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vain conversation with corruptible things," &c. &c. St. Paul writes to the Corinthians, "hẹ that is called in the Lord, being a servant, is the Lord's free man; likewise also he that is called, being free, is Christ's servant;" "ye are bought with a price, be not ye the servants of men." At other times, they refer to the liberation of the human race from a state of condemnation; being redeemed from the curse of the law, which is the condemnation of death. These are obviously metaphorical expressions, taken from the redemption of captives by costly presents, or at a stipulated price. According to the ancient customs of uncivilized nations, prisoners were never liberated spontaneously, from the principles of humanity. When the uncultivated mind was solely governed by its passions, revenge was considered as the first of duties to injured self, family, and connections. The gratuitous remission of punishment was considered as a species of injustice, or a mark of pusillanimity; or as seeking to soothe the anger of the adverse party, by a timid concession of rights. These severe principles were subsequently relaxed into a more profitable kind of self-interest, by receiving a stipulated price of redemption. The frequent application of the term to such specific purposes, finally rendered it synonymous with liberation,
remission of punishment, without a reference to the particular mode. The divine Being is frequently, in the Old Testament, described as the Redeemer of his people. "Fear not thou worm, Jacob, and ye men of Israel, I will help you, saith the Lord as thy Redeemer, the holy one of Israel."* These, and similar expressions may be considered as having a triumphant reference to the customs of the surrounding heathens, who were frequently compelled to submit to the exorbitant demands of their conquerors, as the price of redemption; whereas the Lord Jehovah was the Redeemer of Israel, who saved them by his Almighty power, and to whom no compensation could be made.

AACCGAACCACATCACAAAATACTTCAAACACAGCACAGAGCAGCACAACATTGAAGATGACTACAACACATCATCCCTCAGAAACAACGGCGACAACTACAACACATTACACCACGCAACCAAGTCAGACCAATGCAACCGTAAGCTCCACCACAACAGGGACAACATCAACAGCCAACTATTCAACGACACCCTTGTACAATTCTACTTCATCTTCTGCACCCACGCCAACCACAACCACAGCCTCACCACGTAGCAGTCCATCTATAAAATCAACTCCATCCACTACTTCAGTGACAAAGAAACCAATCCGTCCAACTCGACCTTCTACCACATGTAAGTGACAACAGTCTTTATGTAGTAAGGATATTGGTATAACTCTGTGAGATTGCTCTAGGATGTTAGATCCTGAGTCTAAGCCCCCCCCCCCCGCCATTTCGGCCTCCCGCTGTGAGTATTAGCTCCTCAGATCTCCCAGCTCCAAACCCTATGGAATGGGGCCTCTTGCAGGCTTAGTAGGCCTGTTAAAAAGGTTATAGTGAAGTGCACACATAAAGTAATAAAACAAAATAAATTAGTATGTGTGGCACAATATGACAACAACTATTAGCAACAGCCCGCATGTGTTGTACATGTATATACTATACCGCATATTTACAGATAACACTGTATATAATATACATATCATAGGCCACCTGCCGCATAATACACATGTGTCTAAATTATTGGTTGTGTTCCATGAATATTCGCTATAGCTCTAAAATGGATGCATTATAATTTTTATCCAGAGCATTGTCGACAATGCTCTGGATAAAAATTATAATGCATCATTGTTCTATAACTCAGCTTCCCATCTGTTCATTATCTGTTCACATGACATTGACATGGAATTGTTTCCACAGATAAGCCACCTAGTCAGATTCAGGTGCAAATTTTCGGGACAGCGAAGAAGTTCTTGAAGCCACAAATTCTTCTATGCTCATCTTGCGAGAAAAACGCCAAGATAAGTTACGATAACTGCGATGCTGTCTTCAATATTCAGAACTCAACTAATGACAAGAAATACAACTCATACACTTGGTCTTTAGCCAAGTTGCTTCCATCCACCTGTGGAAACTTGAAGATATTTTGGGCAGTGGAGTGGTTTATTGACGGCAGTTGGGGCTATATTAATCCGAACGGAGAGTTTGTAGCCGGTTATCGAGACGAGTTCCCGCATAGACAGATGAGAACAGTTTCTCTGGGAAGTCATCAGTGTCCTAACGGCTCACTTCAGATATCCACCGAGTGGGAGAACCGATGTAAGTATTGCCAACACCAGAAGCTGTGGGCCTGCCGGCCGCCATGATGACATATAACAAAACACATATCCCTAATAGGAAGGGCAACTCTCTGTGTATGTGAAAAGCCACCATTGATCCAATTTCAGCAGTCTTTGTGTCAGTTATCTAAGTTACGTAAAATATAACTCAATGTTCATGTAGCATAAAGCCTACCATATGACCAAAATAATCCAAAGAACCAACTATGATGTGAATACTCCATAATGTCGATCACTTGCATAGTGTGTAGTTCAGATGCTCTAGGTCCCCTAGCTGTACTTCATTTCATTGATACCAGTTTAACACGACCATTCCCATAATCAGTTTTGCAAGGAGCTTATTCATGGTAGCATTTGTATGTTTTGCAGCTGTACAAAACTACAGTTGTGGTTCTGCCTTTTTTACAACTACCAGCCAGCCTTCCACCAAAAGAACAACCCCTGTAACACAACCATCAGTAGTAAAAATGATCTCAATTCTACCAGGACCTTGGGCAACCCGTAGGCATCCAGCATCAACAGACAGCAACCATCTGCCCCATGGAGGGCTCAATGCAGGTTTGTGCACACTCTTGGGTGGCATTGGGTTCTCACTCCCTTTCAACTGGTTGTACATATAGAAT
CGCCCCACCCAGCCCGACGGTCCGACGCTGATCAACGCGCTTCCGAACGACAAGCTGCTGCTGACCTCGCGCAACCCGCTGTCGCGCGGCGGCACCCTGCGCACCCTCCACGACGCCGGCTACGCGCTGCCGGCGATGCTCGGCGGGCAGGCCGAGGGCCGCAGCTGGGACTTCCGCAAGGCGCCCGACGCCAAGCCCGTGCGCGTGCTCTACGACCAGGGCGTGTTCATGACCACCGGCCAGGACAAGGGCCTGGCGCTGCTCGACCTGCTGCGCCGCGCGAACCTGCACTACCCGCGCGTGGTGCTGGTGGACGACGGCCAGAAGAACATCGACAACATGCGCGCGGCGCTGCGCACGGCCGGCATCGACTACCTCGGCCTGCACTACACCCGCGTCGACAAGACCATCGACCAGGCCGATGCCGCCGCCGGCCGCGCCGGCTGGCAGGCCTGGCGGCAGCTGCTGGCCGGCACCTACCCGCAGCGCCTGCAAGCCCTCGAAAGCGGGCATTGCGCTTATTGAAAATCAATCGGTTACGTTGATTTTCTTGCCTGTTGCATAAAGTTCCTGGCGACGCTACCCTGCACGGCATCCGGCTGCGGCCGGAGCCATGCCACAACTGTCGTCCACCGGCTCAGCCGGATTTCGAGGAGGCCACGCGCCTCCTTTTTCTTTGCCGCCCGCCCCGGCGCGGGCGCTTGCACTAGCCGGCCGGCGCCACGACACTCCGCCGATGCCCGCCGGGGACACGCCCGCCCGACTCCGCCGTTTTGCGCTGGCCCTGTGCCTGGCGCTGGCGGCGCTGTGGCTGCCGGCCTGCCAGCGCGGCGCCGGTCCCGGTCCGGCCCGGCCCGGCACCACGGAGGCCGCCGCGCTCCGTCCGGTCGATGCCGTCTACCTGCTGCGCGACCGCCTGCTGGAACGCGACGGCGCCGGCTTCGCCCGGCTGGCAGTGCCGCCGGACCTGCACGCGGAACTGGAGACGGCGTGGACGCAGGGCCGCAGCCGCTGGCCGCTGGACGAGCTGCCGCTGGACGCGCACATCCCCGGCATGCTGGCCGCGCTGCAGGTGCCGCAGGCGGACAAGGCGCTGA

But the term may be applied to our Saviour in his mediatorial character, with strict propriety. His death was virtually the purchase of our resurrection to everlasting life. It was, as it were, the price of our redemption. He died that we might live. If that event had not taken place, we should have continued in a state of condemnation; we were yet in our sins.
It is a peculiarity worthy of our notice, that the terms sacrifice, sacrificed, offering, offered,
* Isaiah xli, 14.
have, in the writings of the New Testament, so seldom a reference to the death of Christ; and if we admit that Saint Paul is the author of the Epistle to the Hebrews, such a reference is made by him alone. He exhorts the Ephesians to "walk in love, as Christ also hath loved us, and hath given himself for us, an offering and a sacrifice to God, for a sweet smelling savour."* He exhorts the Corinthians, "purge out the old leaven, that ye may be a new lump, as ye are unleavened. For even Christ our passover is sacrificed for us."† "Christ was once offered to bear the sins of many," the Apostle writes to the Hebrews; and again, "by the which Will ye are sanctified, through the offering of the body of Jesus Christ, once for all."§